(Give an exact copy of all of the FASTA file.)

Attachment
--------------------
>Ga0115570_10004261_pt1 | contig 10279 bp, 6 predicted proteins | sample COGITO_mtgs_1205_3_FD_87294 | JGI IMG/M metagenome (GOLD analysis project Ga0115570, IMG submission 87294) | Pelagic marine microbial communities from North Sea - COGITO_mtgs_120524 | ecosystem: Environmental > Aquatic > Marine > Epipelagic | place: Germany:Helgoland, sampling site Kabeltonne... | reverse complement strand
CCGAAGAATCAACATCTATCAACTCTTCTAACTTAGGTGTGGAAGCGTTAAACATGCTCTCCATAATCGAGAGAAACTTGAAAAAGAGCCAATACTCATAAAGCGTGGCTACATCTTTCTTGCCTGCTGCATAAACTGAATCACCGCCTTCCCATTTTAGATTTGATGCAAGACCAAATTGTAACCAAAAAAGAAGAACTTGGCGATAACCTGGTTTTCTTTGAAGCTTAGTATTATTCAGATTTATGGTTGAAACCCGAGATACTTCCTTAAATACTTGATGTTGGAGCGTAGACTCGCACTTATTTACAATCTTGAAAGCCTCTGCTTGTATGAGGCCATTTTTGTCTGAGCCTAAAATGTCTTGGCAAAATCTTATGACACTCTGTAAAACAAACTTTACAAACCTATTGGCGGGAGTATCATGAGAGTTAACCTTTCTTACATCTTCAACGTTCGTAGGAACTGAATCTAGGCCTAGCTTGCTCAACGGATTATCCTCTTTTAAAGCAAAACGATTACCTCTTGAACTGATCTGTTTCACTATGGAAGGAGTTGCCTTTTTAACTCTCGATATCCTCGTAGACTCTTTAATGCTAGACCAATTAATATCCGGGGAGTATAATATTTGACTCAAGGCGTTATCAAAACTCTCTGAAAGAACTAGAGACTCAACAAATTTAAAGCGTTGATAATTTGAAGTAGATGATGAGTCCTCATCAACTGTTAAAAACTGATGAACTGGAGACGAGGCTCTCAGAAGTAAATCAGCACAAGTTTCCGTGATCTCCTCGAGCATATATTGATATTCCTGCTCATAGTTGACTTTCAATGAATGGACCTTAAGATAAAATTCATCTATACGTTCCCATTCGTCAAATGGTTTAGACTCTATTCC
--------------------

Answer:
>Ga0115570_10004261_pt1 | contig 10279 bp, 6 predicted proteins | sample COGITO_mtgs_1205_3_FD_87294 | JGI IMG/M metagenome (GOLD analysis project Ga0115570, IMG submission 87294) | Pelagic marine microbial communities from North Sea - COGITO_mtgs_120524 | ecosystem: Environmental > Aquatic > Marine > Epipelagic | place: Germany:Helgoland, sampling site Kabeltonne... | reverse complement strand
CCGAAGAATCAACATCTATCAACTCTTCTAACTTAGGTGTGGAAGCGTTAAACATGCTCTCCATAATCGAGAGAAACTTGAAAAAGAGCCAATACTCATAAAGCGTGGCTACATCTTTCTTGCCTGCTGCATAAACTGAATCACCGCCTTCCCATTTTAGATTTGATGCAAGACCAAATTGTAACCAAAAAAGAAGAACTTGGCGATAACCTGGTTTTCTTTGAAGCTTAGTATTATTCAGATTTATGGTTGAAACCCGAGATACTTCCTTAAATACTTGATGTTGGAGCGTAGACTCGCACTTATTTACAATCTTGAAAGCCTCTGCTTGTATGAGGCCATTTTTGTCTGAGCCTAAAATGTCTTGGCAAAATCTTATGACACTCTGTAAAACAAACTTTACAAACCTATTGGCGGGAGTATCATGAGAGTTAACCTTTCTTACATCTTCAACGTTCGTAGGAACTGAATCTAGGCCTAGCTTGCTCAACGGATTATCCTCTTTTAAAGCAAAACGATTACCTCTTGAACTGATCTGTTTCACTATGGAAGGAGTTGCCTTTTTAACTCTCGATATCCTCGTAGACTCTTTAATGCTAGACCAATTAATATCCGGGGAGTATAATATTTGACTCAAGGCGTTATCAAAACTCTCTGAAAGAACTAGAGACTCAACAAATTTAAAGCGTTGATAATTTGAAGTAGATGATGAGTCCTCATCAACTGTTAAAAACTGATGAACTGGAGACGAGGCTCTCAGAAGTAAATCAGCACAAGTTTCCGTGATCTCCTCGAGCATATATTGATATTCCTGCTCATAGTTGACTTTCAATGAATGGACCTTAAGATAAAATTCATCTATACGTTCCCATTCGTCAAATGGTTTAGACTCTATTCC